In Ipeelee, the Supreme Court of Canada again considered the Gladue Principles.
Over a decade has passed since this Court issued its judgment in Gladue. As the statistics indicate, s. 718.2(e) of the Criminal Code has not had a discernible impact on the overrepresentation of Aboriginal people in the criminal justice system … The failure can be attributed to some extent to a fundamental misunderstanding and misapplication of both s. 718.2(e) and this Court’s decision in Gladue.R v Ipeelee, 2012 SCC 13 at para 63
In the last column, we described the Supreme Court of Canada Gladue decision from 1999. This decision impacts sentencing of Aboriginal persons for the crimes they commit. The race-based Gladue Principles require Canadian judges to consider several mitigating factors for Aboriginal offenders, apparently to reduce their prison sentences. This special sentencing approach is not available to reduce incarceration for non-Aboriginal offenders who have suffered equally (or more) challenging childhoods.
Gladue added bureaucratic and delay burdens to an already overloaded justice system. The ambiguous Principles lead to inconsistent judicial application and outcomes. Gladue did not curb Aboriginal incarceration rates in Canada – charges, convictions and imprisonments involving Aboriginal persons have increased.
It was predictable that the Supreme Court of Canada would re-visit the issue of Aboriginal sentencing under section 718.2(e) of the Criminal Code. This section requires “particular attention to the circumstances of aboriginal offenders” when sentencing using “all available sanctions other than imprisonment that are reasonable in the circumstances.” This opportunity came up thirteen years after Gladue in the two unrelated cases of Manasie Ipeelee and Frank Ladue. Both were Aboriginal men charged with violating Long Term Supervision Orders. The Supreme Court of Canada heard the cases together and released one decision, recorded as R v Ipeelee.
Manasie Ipeelee was a lifetime criminal, having collected some three dozen convictions as a youth and dozens more convictions as an adult. He blamed alcoholism from a young age and lack of parental guidance. The court designated him a habitual offender in 1999, after sexually assaulting and causing bodily harm to a homeless woman. For that crime, he was sentenced to six years in prison. After release from prison and still a high risk to re-offend, he became subject to a ten-year Long Term Supervision Order (LTSO). Breaching a LTSO is an indictable offence punishable by up to ten years’ imprisonment. Ipeelee was caught violating it four times in the first year.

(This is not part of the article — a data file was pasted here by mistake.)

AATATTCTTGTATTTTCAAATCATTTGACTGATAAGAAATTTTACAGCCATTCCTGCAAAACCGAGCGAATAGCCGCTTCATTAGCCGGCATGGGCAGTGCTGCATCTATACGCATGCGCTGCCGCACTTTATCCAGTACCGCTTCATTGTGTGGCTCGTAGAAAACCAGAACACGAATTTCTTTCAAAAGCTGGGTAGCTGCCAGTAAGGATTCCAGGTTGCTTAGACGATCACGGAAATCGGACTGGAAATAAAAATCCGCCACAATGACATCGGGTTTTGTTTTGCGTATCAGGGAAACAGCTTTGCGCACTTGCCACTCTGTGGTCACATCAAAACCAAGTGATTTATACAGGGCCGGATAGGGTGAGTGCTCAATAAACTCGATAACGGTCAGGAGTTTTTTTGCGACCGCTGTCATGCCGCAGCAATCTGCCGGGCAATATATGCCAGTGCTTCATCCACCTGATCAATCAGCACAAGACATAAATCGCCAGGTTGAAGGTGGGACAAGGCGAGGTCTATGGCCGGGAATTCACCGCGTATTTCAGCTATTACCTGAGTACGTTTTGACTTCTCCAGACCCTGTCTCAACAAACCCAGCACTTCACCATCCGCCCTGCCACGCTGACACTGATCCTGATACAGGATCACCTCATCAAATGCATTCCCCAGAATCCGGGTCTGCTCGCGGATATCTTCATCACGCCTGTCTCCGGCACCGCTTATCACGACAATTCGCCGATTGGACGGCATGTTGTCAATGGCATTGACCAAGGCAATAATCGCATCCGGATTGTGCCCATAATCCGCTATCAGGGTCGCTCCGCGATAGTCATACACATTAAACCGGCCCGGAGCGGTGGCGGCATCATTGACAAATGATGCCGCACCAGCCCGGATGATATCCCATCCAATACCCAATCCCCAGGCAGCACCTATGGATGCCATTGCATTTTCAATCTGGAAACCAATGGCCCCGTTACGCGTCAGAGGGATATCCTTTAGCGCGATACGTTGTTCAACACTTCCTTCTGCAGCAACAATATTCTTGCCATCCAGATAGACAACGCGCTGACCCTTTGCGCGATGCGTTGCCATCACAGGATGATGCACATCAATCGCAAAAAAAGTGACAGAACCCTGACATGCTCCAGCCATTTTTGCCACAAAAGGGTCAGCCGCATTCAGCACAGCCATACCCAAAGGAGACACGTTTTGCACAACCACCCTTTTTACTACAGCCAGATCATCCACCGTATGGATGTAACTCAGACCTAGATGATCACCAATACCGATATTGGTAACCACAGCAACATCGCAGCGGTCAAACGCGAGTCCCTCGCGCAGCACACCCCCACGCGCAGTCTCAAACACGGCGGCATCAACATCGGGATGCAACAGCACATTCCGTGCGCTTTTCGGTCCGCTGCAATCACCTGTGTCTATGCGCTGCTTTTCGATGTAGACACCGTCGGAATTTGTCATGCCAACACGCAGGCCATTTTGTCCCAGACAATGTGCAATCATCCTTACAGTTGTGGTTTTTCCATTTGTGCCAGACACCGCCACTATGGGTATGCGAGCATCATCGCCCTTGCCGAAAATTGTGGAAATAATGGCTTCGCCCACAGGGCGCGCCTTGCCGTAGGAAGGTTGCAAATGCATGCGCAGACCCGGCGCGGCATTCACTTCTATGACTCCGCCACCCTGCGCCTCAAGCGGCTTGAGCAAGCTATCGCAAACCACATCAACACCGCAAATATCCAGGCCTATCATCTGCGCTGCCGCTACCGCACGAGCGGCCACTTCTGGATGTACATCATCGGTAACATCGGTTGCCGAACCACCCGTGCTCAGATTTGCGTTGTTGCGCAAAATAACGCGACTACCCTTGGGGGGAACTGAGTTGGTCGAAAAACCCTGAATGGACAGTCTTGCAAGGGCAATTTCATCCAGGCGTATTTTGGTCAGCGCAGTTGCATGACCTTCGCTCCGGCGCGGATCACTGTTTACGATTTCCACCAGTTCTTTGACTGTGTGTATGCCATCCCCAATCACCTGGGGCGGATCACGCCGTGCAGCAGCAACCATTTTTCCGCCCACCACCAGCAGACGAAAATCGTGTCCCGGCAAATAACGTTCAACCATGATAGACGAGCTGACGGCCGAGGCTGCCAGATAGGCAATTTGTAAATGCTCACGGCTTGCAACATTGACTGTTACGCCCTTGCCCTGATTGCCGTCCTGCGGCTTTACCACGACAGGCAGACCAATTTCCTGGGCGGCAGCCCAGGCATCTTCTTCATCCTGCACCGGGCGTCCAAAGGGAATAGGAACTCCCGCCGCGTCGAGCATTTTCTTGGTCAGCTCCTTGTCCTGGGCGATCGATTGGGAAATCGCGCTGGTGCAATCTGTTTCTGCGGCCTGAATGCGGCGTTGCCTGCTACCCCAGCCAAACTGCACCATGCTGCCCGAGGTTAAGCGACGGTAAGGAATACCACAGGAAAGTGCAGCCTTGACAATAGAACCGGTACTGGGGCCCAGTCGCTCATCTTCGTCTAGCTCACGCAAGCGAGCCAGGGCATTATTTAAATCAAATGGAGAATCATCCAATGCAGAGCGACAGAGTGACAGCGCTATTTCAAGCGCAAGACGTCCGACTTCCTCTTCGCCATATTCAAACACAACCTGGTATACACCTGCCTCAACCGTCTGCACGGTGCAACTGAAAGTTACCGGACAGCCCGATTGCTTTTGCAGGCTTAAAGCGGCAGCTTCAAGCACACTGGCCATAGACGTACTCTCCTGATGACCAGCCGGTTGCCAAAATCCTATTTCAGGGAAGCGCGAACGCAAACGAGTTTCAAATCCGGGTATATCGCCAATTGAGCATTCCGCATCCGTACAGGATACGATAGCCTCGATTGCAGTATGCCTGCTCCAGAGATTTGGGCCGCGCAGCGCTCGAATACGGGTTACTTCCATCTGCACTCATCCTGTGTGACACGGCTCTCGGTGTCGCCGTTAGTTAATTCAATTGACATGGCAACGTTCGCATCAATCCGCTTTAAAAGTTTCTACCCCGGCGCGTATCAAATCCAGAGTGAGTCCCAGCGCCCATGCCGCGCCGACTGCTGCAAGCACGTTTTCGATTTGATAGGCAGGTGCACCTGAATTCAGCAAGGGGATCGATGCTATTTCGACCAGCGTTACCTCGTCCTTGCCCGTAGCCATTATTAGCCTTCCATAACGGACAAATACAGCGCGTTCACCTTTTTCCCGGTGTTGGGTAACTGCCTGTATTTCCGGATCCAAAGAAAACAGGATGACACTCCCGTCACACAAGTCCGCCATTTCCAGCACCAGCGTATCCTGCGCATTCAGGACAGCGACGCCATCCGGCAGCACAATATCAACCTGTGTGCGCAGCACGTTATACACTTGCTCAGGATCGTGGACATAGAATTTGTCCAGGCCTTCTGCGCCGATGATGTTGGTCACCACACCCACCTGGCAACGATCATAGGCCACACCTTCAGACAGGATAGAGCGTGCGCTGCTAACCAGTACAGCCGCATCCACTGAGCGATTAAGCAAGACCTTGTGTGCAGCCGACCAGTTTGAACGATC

He breached the condition to abstain from alcohol in August 2008 when he was found intoxicated in public and in possession of two bottles of alcohol in Kingston, Ontario. Ipeelee pleaded guilty. The sentencing judge observed that “Mr. Ipeelee’s aboriginal status had already been considered during sentencing for the 1999 offence”. Given the threat Ipeelee posed to the public, his Aboriginal status was of “diminished importance” (para 15). The Ontario Court of Appeal dismissed the sentence appeal, concluding that “the appropriate sentence will … not differ as between Aboriginal and non-Aboriginal offenders” (para 17). Ipeelee appealed his three-year prison sentence to the Supreme Court of Canada.
Frank Ladue similarly grew up in the north, was a child of a broken home, and was surrounded by alcoholism. After more than forty criminal convictions, an LTSO was signed. He quickly and often breached the order and was sentenced to three years in jail for doing so. The judge acknowledged that although Ladue’s past was tragic, that should not have any impact on this sentence.
The British Columbia Court of Appeal ruled that the sentencing judge did not properly consider Ladue’s Aboriginal background according to Gladue and section 718.2(e). It reduced the imprisonment to one year. The Crown appealed.
Supreme Court of Canada
The Supreme Court of Canada considered how the Gladue Principles applied to figure out a fit sentence for an Aboriginal person’s breach of an LTSO. The Court repeated the purpose of “overrepresentation of Aboriginal people in the Canadian criminal justice system” (para 58). It called on sentencing judges to “take judicial notice of the systemic and background factors affecting Aboriginal people in Canadian society” (para 60). ‘Taking notice’ is code to reduce imprisonment beyond what they would sentence similar non-Aboriginal offenders.
The Court acknowledged: